Thursday, November 11, 2004

Are We on a Collision Course with America?

To put what follows into context, along with 55 million Americans and three out of every four Jews, I was on the losing side on Election Day. The traducing of basic constitutional rights, despoilment of the environment, reckless fiscal and budgetary policies, coddling of the rich and a cynical attitude toward the poor, as well as doubts about the impact on Israel of President Bush's actions in the Middle East, all contributed to my decision to vote differently from nearly all of the people I am close to. I take it that all agree that this is what democracy is for and about.

I hope that I am wrong, that Mr. Bush will attempt to unite the country. His strong performance has been attributed in part to the unexpectedly large turn-out of Christian fundamentalists and social conservatives for whom gay marriage and the deprecation of tradition are loathsome. I suppose that we will now get additional sermons on moral rectitude from the likes of Bill O'Reilly and Rush Limbaugh on such pressing subjects as proper sexual behavior and drug abuse. As mothers tell their children, "Do as I say, not as I do."

However we view values as an election factor, it has now taken centerstage in our public discourse. Overwhelmingly, we Jews are out of sync with much of the country in our strong advocacy of a social agenda that is at once hostile to our religion and also hostile to the beliefs of a great number of Americans, including those who have provided substantial political and other support for Israel. In the process, Jews have been bad news for the Democratic Party because we have helped to push it away from the political center. We have gotten too many voters angry at Democrats. In recompense, we have given the party relatively few votes because we have few votes to give.

There are danger signals in our ideological extremism and rigidity. Presently, we benefit enormously from Evangelical enthusiasm for Israel (whatever its problematic theological sources) and from the embrace by popular culture of artifacts that somehow are identified as Jewish. Being Jewish in some sense is an in-thing these days.

I doubt that these lines of credit will be permanently available. We cannot stretch to the limit our deviation from what most Americans are willing to accept without running the serious risk of a backlash against Israel and Jews. There are danger signals and we are ignoring them.

I do not advocate that we abandon positions that we deeply believe in simply to avoid run-ins with the extreme right. As we preach moderation for others, we need moderation in our own ranks. At the top of the list is gay marriage which American Jews support in substantial numbers with substantial zeal. Gay marriage is not a civil right. It is a civil wrong, a practice that runs counter to the understanding of marriage in all civil societies for thousands of years.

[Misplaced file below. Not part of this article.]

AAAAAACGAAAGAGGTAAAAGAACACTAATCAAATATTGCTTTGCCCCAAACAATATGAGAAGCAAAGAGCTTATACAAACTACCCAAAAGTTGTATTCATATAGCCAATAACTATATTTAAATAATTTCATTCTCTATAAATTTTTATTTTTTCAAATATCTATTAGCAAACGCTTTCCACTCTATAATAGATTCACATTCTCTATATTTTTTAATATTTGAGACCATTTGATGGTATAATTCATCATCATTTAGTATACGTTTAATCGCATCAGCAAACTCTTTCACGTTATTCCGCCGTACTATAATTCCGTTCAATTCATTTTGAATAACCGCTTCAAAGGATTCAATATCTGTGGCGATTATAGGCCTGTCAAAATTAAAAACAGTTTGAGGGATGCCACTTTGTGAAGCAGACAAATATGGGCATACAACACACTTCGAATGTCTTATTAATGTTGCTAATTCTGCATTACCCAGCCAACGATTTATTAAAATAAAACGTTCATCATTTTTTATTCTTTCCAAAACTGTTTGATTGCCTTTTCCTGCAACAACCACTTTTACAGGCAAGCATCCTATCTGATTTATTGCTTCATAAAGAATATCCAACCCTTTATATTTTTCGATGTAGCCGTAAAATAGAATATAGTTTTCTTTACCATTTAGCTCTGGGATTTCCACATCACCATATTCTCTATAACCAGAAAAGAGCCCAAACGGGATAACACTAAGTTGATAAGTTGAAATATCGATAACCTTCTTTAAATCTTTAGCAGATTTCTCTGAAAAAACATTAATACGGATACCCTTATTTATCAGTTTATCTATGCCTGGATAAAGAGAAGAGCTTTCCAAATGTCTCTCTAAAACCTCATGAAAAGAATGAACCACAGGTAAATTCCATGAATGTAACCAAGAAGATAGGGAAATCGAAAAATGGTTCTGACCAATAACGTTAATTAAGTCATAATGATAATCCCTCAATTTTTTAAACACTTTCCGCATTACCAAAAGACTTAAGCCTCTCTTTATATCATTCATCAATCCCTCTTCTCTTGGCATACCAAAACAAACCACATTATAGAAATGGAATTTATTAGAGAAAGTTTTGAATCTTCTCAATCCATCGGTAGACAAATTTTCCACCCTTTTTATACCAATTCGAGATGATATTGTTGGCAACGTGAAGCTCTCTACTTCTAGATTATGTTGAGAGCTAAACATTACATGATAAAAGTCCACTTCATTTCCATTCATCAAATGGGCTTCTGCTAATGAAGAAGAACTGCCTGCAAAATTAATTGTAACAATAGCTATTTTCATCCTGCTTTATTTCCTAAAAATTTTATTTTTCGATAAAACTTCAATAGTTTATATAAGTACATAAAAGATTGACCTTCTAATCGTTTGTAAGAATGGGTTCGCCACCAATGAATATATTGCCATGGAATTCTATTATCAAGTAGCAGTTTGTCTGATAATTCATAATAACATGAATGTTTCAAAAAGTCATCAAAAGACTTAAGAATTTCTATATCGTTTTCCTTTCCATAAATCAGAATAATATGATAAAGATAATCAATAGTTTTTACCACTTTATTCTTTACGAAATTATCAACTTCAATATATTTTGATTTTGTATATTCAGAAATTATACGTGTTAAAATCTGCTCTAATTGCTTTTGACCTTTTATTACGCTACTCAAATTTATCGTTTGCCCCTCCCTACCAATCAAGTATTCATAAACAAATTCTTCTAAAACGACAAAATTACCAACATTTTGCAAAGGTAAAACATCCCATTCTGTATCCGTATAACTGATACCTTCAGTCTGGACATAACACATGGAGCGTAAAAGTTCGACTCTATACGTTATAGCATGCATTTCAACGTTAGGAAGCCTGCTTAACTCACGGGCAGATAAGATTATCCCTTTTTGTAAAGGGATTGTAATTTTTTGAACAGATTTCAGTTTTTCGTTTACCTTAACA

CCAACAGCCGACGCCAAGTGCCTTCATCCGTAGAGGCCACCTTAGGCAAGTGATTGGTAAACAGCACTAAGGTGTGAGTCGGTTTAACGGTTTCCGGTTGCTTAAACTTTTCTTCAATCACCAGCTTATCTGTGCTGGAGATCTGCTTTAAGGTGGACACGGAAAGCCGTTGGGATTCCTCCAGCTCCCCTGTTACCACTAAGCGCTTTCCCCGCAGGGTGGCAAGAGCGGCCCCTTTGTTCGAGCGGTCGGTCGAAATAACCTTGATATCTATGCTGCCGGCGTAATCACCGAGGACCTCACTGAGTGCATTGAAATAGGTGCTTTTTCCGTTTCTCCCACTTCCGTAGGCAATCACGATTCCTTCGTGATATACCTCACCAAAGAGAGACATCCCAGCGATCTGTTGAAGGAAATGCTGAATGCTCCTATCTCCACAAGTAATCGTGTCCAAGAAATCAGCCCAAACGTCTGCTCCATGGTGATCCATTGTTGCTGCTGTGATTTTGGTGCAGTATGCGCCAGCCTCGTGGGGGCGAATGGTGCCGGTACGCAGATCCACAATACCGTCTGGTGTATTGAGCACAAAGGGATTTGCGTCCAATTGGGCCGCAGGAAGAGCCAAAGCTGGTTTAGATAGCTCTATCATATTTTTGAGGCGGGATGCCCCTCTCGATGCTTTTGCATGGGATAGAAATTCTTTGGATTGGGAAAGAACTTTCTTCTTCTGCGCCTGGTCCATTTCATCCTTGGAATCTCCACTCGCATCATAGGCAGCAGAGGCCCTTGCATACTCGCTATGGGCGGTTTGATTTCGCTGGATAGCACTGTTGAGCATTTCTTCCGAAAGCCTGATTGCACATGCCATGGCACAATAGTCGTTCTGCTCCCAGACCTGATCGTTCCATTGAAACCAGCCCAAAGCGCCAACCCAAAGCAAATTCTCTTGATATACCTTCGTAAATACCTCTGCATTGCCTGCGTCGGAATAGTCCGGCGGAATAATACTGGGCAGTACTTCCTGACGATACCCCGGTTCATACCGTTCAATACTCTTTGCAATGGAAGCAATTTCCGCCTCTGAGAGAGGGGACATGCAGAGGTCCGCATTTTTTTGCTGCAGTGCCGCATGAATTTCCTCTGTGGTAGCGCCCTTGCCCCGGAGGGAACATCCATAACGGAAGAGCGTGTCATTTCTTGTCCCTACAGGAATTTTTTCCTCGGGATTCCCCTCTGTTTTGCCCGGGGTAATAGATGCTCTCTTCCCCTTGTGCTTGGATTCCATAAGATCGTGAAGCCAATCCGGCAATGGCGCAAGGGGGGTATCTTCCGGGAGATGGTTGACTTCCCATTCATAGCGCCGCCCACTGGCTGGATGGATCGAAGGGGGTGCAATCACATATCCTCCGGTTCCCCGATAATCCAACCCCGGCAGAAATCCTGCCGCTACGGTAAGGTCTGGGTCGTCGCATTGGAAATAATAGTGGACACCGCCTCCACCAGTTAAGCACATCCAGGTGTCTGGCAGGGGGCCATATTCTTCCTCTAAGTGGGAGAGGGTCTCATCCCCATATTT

There is more fundamentally the transformation of American Jews from a religious community into an association of persons somehow identified as Jews whose members are increasingly hostile to religion. We reject our tradition, the practices and beliefs that made us distinctive and ensured our survival. This rejection of religion especially informs our positions on public policy. The tenacious opposition to faith-based programs is an extension of our obsessive and absolutist embrace of church-state separation as a cardinal principle of secular Jewish faith.

We refuse to accept that there is a beneficial, creative and, in any case, inevitable role for religious groups in the public square. In every area of social concern that generates government interest and funding, it is not possible to avoid the active involvement of religious groups in efforts to help those in need. Yet steadfast in our opposition to faith-based programs we plow on, never reflecting on whether our absolutism makes sense and never caring about whom we may alienate.

There is a touch of hypocrisy in this. Those bastions of Jewish secularism known as Federations avidly seek public funds. When there is talk of cutbacks, these agencies bemoan how the needy will be hurt, how the safety net is being destroyed. Federations tell us that nowadays most of their activities are targeted toward Jews, which is to say that what Federations do bears a close resemblance to what the Jewish community is objecting to when we oppose faith-based initiatives. The primary difference between Federation activities and those conducted by more overtly religious groups such as churches and Orthodox Jews is that the latter rely heavily on volunteers, do not pay bloated salaries, indulge far less in self-promotion and avoid the steady diet of conferences and other sterile activity that is choking American Jewish life.

We Jews like to preach tolerance. Why can't we be tolerant toward publicly funded initiatives that rely on religious groups to accomplish what government and society need to get accomplished? We are beset by demons that impel us to believe that the roof will fall in if faith-based groups receive public funds. Since the coming of the Great Society forty years ago, such groups have received tens of billions in public funds and so far as anyone can tell, the Republic still stands. All that our intolerance toward religious groups will do is to breed opposition to Jews and Israel.

Religion is a vital force in American life and it belongs there. So does the separation doctrine. To believe in separation, as I do, does not require that we accept the notion of absolute separation. When government is neutral and the purposes are secular, we should welcome the role of religion in the furtherance of the public good. Unfortunately, we Jews who have removed religion from our lives are now bent on removing religion from public life. There is in this much peril for us and for Israel.